Tue, Jan 01, 2013 - Page 5 News List

Academics warn of ‘violent revolution’ without reform

WAKE-UP CALL:A group of 73 Chinese academics began to circulate the letter last month on the Internet, but now all references to it in media reports have been removed

Reuters, BEIJING

A prominent group of Chinese academics has warned in a bold open letter that the country risks “violent revolution” if the government does not respond to public pressure and allow long-stalled political reforms.

The 73 academics, including well-known current and retired legal experts at top universities and lawyers, said political reform had not matched the quick pace of economic expansion.

“If reforms to the system urgently needed by Chinese society keep being frustrated and stagnate without progress, then official corruption and dissatisfaction in society will boil up to a crisis point and China will once again miss the opportunity for peaceful reform, and slip into the turbulence and chaos of violent revolution,” they wrote.

The letter began being circulated on the Internet last month, but online references to it in Chinese media reports have now been removed.

The government needed to push democracy and independence of the judiciary as well as deepen market reforms, the letter said.

He Weifang (賀衛方), a law professor at Peking University and one of the signatories, said he believed the demands were rather moderate, but that now was the time to make them as Chinese President Hu Jintao (胡錦濤) prepared to hand over the reins of state power to Chinese Vice President Xi Jinping (習近平), who was made Chinese Communist Party chief in November.

“We have come to that period again when the leadership is changing. People expect continuing advances when it comes to reform of the political system,” he said.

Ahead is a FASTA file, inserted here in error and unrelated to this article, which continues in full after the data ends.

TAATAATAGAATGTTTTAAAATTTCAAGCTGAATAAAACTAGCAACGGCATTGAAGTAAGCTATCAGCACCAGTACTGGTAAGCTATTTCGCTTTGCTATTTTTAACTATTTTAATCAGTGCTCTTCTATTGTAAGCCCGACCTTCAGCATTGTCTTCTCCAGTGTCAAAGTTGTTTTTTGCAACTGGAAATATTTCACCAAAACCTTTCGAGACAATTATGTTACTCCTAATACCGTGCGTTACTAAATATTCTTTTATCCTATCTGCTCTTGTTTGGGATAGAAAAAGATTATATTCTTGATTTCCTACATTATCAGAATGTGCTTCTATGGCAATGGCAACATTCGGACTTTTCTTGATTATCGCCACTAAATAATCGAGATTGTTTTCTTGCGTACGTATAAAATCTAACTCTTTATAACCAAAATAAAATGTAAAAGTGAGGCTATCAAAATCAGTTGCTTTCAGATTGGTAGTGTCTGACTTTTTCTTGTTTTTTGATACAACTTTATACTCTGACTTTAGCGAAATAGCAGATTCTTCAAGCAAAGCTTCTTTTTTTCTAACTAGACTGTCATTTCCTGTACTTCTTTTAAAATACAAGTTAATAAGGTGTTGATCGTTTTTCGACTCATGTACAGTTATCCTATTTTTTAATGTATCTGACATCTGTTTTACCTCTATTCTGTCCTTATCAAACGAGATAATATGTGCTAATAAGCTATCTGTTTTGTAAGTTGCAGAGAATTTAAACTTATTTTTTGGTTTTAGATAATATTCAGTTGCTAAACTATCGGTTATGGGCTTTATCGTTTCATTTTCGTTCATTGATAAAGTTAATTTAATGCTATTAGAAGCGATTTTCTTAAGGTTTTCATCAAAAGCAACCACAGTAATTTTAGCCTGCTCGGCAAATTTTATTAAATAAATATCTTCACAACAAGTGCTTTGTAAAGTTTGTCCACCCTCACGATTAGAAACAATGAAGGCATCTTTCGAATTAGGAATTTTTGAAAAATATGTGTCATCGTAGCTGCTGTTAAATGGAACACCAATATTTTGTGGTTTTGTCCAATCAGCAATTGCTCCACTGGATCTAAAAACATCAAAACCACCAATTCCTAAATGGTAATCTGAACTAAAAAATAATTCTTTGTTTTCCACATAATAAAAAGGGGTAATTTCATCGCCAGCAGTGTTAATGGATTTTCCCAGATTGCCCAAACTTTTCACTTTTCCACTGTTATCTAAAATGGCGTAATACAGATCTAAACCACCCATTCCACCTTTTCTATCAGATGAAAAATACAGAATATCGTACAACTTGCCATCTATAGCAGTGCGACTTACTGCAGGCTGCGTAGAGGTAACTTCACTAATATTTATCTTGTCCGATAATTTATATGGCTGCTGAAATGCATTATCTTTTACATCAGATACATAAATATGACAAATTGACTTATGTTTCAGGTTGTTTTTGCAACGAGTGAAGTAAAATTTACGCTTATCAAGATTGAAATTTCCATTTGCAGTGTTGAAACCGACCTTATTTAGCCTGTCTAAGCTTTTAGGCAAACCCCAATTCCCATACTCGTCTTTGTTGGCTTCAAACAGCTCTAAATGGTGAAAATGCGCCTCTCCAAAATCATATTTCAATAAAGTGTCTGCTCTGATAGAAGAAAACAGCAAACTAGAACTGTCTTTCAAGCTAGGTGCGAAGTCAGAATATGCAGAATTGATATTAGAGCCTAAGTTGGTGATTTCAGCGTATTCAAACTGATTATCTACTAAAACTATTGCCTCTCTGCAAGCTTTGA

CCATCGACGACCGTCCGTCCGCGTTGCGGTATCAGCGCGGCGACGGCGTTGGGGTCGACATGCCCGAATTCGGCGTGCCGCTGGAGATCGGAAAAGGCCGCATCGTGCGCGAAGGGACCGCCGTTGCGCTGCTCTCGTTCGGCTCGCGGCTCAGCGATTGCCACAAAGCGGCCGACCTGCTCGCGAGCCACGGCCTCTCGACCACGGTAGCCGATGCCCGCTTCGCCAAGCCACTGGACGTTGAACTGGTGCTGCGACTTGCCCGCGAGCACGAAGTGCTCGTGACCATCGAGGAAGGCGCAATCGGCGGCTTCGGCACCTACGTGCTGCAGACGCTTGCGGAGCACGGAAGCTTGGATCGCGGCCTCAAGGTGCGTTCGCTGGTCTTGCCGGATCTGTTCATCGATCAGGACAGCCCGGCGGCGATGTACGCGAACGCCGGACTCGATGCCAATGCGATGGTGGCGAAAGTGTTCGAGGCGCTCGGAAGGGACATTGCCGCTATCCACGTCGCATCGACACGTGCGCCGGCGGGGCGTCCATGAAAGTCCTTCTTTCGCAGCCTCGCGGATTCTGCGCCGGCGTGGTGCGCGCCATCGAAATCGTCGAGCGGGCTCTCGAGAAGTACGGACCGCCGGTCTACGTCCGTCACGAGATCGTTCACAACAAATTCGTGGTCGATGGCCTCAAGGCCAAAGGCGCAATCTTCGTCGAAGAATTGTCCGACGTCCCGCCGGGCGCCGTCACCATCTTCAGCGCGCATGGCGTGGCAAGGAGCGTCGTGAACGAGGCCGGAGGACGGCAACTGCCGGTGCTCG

“The Chinese people, including intellectuals, have been talking about this for a while, but little has happened. So I think we have the opportunity now to push it again,” he said.

Other signatories include Zhang Sizhi (張思之), defense lawyer for Mao Zedong’s (毛澤東) widow, Jiang Qing (江青), leader of the “Gang of Four” that wielded supreme power during the 1966 to 1976 Cultural Revolution. She was given a suspended death sentence in 1981 for the deaths of tens of thousands during that period of chaos.

About 65 Chinese academics, lawyers and human rights activists have signed a similar letter demanding top party members reveal their financial assets, saying it is the most fundamental way to end corruption.

Analysts have been searching for signs that China’s new leaders might steer a path of political reform, whether by allowing freer expression on the Internet, greater experimentation with grassroots democracy or releasing jailed dissidents.

However, the party, which values stability above all else, has so far shown little sign of wanting to go down this path, despite Xi trying to project a softer and more open image than his predecessor.

However, Xi himself warned shortly after becoming party boss that if corruption were allowed to run wild, the party risked major unrest and the collapse of its rule.

The letter said democracy, rule of law and respect of human rights were “a global trend that could not be stopped.”

“China’s 100 years of bloody and violent history — especially the painful and tragic lesson of the decade-long Cultural Revolution — show that once we go against the tide of democracy, human rights, rule of law and constitutional government, the people will suffer disaster and social and political stability will be impossible,” the letter said.

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